Life is busy and sometimes when we are going from thing to thing, we can forget how important it is to take some time to sit and reflect. Teaching children how to do this is a skill that helps them learn about the world around them. It can also foster a sense of gratitude and provide deeper meaning to their lives – especially as they mature.
Ways That Self-Reflection Impacts Children
Learning: The brain of a child undergoes rapid growth and transformation in the early part of their life. They are learning how to move, communicate, process feelings, and so much more. But when they learn how to reflect on what they’re learning, it can help bolster their mental skills to better complete tasks. For example, if they are learning how to manage their time or how to complete a task that you give them, knowing how to reflect on how past experiences worked in that area will help them with future tasks or time organization. If your child learns how to reflect on their own unique learning process and what works best for them, they can better understand what their strength areas are, or which ones need improvement. This cultivates a growth mindset that helps set them up for success.
Empathy: When you teach a child how to self-reflect on what they have learned or what feedback they’ve received, it can help them understand their own thoughts and feelings. Once they have a grasp on what those feelings are, their worldview opens, helping them understand more about others. Self-reflection should help them learn to identify the emotions of other people, which creates stronger, more lasting friendships.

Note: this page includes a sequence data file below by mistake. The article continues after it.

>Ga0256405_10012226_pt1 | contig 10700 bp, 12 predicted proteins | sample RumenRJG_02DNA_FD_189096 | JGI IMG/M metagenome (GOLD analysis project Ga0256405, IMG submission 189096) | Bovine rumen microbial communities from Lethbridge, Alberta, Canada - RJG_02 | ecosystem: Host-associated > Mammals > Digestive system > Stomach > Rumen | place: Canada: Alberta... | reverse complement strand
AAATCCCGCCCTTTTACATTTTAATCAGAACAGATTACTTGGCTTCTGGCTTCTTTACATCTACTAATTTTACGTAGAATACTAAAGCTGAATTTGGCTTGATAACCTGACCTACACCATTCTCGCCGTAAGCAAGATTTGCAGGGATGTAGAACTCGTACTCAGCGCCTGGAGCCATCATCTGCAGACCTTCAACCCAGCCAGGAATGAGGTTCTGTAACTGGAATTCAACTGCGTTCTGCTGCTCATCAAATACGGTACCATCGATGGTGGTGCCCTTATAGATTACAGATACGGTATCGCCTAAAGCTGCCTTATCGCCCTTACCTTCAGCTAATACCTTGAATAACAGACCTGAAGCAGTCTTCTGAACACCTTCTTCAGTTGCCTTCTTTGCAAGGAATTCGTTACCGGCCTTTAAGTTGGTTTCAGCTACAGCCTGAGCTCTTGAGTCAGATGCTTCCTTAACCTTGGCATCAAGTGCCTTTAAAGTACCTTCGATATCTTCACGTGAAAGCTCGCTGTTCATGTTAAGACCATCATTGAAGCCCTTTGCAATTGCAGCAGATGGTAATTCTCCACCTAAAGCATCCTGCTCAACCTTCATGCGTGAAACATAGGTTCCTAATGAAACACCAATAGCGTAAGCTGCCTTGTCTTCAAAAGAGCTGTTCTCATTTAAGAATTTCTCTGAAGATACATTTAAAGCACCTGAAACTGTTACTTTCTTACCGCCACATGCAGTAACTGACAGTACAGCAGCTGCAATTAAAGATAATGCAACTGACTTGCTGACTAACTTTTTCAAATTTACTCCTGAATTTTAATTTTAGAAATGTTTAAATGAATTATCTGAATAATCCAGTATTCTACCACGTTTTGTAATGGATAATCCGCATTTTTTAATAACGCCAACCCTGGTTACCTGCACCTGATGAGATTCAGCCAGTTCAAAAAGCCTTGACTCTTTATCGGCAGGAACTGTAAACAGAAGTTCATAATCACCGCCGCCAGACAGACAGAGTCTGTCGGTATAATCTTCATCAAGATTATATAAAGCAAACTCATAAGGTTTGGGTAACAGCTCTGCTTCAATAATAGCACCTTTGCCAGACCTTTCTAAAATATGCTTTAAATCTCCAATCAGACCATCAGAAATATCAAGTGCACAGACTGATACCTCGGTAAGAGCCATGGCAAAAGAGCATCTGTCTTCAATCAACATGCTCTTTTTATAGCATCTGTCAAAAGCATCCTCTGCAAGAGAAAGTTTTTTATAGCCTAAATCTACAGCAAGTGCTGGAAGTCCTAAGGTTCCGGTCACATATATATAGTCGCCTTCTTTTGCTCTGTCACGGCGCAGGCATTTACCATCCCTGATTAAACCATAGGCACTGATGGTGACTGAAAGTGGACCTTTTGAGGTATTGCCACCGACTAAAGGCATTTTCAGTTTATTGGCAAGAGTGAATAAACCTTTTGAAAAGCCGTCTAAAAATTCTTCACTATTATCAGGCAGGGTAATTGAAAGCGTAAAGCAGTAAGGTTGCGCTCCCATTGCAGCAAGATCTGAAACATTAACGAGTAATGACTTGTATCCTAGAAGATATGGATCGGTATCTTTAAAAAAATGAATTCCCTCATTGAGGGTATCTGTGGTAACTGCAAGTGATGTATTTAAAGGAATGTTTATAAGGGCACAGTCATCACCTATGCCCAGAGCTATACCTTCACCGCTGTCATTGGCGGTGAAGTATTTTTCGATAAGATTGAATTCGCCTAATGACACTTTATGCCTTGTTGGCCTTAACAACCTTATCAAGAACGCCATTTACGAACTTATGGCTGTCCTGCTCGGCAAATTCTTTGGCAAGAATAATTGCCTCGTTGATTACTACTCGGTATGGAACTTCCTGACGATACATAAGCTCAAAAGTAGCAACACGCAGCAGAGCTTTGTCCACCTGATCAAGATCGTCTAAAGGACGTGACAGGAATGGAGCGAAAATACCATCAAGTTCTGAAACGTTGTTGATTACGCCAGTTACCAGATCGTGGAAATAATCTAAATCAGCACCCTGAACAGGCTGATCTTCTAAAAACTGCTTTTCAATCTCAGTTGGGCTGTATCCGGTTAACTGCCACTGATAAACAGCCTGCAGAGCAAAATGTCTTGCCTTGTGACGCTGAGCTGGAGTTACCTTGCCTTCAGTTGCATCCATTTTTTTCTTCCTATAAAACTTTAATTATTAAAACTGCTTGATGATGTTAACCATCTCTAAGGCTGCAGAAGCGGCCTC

Regulating emotions: A child who knows how to self-reflect develops stronger emotional intelligence. In other words, they know how to respond better to various circumstances and how to manage the various emotions that come with those. Understanding how to do this keeps them more adaptable and flexible to life’s many ups and downs.
How to Teach Self-Reflection
First and foremost, model what it means to self-reflect. Show them what it means to talk about your thoughts and feelings and explain how you reflect on those to solve a problem or make an important decision. Another way to teach self-reflection is to have them write their thoughts and feelings down in a journal. Give them some quiet time to spend journaling on a regular basis. It can often be helpful to provide some open-ended questions for them to answer in their journal. And last, encourage them to use movement, art, or play therapy to express their feelings and think introspectively. Each child learns a different way, so find what works best for your child and give them the space and support to do that.
Self-reflection is a skill that isn’t learned overnight. Even as adults, it takes time and effort to reflect, so be patient and give children a safe, supportive, and self-reflective environment that helps them get in touch with who they are and what they’re feeling.